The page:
Skip to main content

Omega Pharma - Quick-Step fails on Oude Kwaremont

Image 1 of 4

Stijn Vandenbergh on the Taaienberg

Stijn Vandenbergh on the Taaienberg (Image credit: Tim de Waele/
Image 2 of 4

Tom Boonen chasing with Niki Terpstra

Tom Boonen chasing with Niki Terpstra (Image credit: Tim de Waele/
Image 3 of 4

Fabian Cancellara (Trek) leads Zdenek Stybar (OPQS) on the Koppenberg

Fabian Cancellara (Trek) leads Zdenek Stybar (OPQS) on the Koppenberg (Image credit: Tim de Waele/
Image 4 of 4

Stijn Vandenbergh (Omega Pharma-Quickstep)

Stijn Vandenbergh (Omega Pharma-Quickstep) (Image credit: Tim de Waele/

The famous Omega Pharma - Quick-Step (OPQS) team is specialized in the Spring classics and on Sunday the Ronde van Vlaanderen was the first of two monuments in which the team wants to excel. At 34 kilometres from the finish, the team had no less the four riders in the lead group of fourteen riders, but in the end the team feel short.

Super-domestique Stijn Vandenbergh ended up being the team's man in the four-man group that fought for the victory in the final kilometres. Vandenbergh tried to escape the sprint but failed. He finished fourth in the sprint that was won by pre-race favourite Fabian Cancellara (Trek Factory Team).

 "It was a sprint of dying swans," a down-hearted Patrick Lefevre said at the finish line. The Belgian manager of the OPQS-team said he was glad none of his riders were inflicted in the multiple crashes and that he had the strongest team. "We were the strongest team until the Oude Kwaremont. That doesn't buy us anything. Only winning matters. No mistakes were made but the others were better. We rode well all race long but couldn't make the difference."

The team's stars fell short when Cancellara and Sep Vanmarcke (Belkin) accelerated on the long cobbled Oude Kwaremont climb. "Tom struggled on the Oude Kwaremont. Sadly enough for us [Zdenek] Stybar or [Niki] Terpstra were not able to go along with Cancellara and that killed us," Lefevre said.

As planned, someone like Stijn Vandenbergh was covering the early attacks in the finale which preluded the firing of the big guns. Vandenbergh struggled on most of the steep climbs like the Taaienberg and Paterberg but excelled on the longer Oude Kwaremont climb. He had already attacked and done some chasing work in the group of fourteen leaders when he responded to an attack from Greg Van Avermaet shortly after the Taaienberg at more than 30km from the finish.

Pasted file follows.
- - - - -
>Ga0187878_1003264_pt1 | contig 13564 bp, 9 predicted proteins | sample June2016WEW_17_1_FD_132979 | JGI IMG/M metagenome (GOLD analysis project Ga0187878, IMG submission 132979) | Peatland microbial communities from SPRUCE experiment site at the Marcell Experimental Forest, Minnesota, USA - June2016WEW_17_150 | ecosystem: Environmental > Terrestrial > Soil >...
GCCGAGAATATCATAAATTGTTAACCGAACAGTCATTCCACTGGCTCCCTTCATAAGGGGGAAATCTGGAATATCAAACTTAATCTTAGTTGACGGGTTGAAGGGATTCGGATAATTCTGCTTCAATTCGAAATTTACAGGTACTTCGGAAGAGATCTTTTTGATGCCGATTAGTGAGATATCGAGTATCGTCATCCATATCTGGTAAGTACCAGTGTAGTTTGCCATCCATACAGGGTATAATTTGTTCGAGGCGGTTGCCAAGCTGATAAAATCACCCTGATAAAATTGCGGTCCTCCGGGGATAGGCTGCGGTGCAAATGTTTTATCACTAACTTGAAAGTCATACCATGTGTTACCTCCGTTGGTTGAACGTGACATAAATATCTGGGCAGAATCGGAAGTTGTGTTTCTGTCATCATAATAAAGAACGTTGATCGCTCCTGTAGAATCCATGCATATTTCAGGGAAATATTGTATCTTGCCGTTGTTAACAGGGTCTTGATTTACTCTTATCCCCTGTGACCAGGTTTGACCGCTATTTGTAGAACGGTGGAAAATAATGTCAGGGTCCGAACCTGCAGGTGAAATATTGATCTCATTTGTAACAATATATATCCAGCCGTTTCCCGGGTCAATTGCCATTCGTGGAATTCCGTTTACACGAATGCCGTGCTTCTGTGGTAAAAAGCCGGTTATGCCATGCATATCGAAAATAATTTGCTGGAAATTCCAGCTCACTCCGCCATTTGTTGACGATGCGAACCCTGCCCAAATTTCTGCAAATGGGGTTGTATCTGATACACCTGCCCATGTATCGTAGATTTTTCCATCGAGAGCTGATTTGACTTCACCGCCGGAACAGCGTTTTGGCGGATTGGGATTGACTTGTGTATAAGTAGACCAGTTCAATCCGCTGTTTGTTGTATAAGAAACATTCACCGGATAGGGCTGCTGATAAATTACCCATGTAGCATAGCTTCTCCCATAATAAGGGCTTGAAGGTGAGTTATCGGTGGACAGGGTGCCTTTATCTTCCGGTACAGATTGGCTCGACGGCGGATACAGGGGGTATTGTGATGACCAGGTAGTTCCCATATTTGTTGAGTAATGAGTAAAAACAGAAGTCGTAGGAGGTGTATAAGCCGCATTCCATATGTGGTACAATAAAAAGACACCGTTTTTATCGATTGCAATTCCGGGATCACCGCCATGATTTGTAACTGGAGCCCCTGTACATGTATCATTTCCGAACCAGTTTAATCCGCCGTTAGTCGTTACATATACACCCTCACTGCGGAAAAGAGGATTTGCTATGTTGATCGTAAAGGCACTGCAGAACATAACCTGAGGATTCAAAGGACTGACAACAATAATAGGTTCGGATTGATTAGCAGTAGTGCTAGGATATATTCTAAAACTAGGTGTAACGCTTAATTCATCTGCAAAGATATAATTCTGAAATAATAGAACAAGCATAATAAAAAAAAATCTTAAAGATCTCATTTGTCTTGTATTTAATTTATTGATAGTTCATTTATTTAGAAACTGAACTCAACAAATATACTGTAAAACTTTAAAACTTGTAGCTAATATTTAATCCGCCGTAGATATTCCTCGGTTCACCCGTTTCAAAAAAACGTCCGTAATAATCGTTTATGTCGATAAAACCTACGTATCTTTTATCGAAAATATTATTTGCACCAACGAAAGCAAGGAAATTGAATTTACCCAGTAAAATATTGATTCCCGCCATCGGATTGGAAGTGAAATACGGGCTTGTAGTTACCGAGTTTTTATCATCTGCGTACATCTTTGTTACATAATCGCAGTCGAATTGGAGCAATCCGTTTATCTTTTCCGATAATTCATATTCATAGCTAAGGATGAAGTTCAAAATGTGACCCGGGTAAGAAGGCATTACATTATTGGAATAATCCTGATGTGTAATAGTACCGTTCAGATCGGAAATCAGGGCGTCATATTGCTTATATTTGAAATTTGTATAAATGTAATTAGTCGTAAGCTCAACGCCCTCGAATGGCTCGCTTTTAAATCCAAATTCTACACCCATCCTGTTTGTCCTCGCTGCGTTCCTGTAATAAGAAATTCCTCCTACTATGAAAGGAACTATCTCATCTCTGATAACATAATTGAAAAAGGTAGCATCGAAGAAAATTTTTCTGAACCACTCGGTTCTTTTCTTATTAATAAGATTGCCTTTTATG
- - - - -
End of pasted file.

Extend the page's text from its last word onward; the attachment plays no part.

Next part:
"I anticipated with Greg because I was well positioned at the front of the group. That was good because the Paterberg doesn't suit me. I made the right choice so that the team was in a comfortable position. I didn't take a lot of pulls so I managed to conserve some energy."

At 17km from the finish the duo had 45 seconds on the favourites group when climbing up the Oude Kwaremont a final time. Halfway the climb the duo of Fabian Cancellara and Sep Vanmarcke steamed forward and none of the Omega Pharma - Quick-Step riders in the group managed to move along. Suddenly Vandenbergh was the Quick-Step card to be played.

"It's too bad that Nikki or Boonen weren't there with Fabian and Sep but that's cycling," Vandenbergh said at the finish line. For Zdenek Stybar it was impossible to move along with Cancellara when he attacked on the Oude Kwaremont. "On the Oude Kwaremont the two strongest riders rode away. Even if I would have been in the wheel I don't know if I could follow. I do feel that I made a step forward since last year," Stybar said at the team bus after taking a shower.

"Of course it's better to have someone in the lead group with a better sprint. Stijn always deserves to be there as he's a strong rider but his weak point is sprinting. At that distance from the finish it was hard to predict the outcome. Everyone tries. It's a little lottery," Stybar said.

After the first part of the descent from the Oude Kwaremont towards the Paterberg there was a fierce attack from Van Avermaet. Vandenbergh struggled hard to keep up with him but managed to close the gap back down.

"I could not let him go. It's sad for him that I couldn't ride and I told him that a couple of times. It's not in my nature. That's the team tactic and only winning matters."

Vandenbergh struggled hard on the Paterberg and had to let go of Van Avermaet. By the time he reached the top of the steep cobbled climb Fabian Cancellara and Sep Vanmarcke caught him and Vandenbergh barely managed to hook on his wagon when Cancellara shifted up towards Van Avermaet and the finish in Oudenaarde.

While approaching Oudenaarde Vandenbergh sat at the back of the group, being forced to come up with a plan that delivered nothing but the win. "I wasn't allowed to take pulls which is understandable since I'm not the fastest in the sprint. I had cramps since the Paterberg. I had to attack because in the sprint I'm always going to finish third or fourth."

Three kilometres from the finish Vandenbergh attacked with Van Avermaet quickly reacting on the move. Cancellara and Vanmarcke pokered and for more than a kilometre there were two duo's. Half a kilometre later Vandenbergh attacked again under the red flag but kept his legs still when the three others were back on his wheel at 600m from the finish.

In the sprint he finished fourth. "I'm sad that I'm not on the podium. I tried my best but I think Patrick will be disappointed because only winning counts in our team. Fourth place is something but not enough."

Lefevre echoed that sound. "Stijn is a nice guy and an extremely good rider. [...] It wasn't a mistake to have him there. He had to be there and was there. That's his achievement. The problem is that he has no experience in these races. He even lets him intimidate by Sep Vanmarcke. If Vanmarcke lets him drop back with Cancellara he even panicked and close the gap himself. Cancellara was the strongest but also the smartest," Lefevre concluded.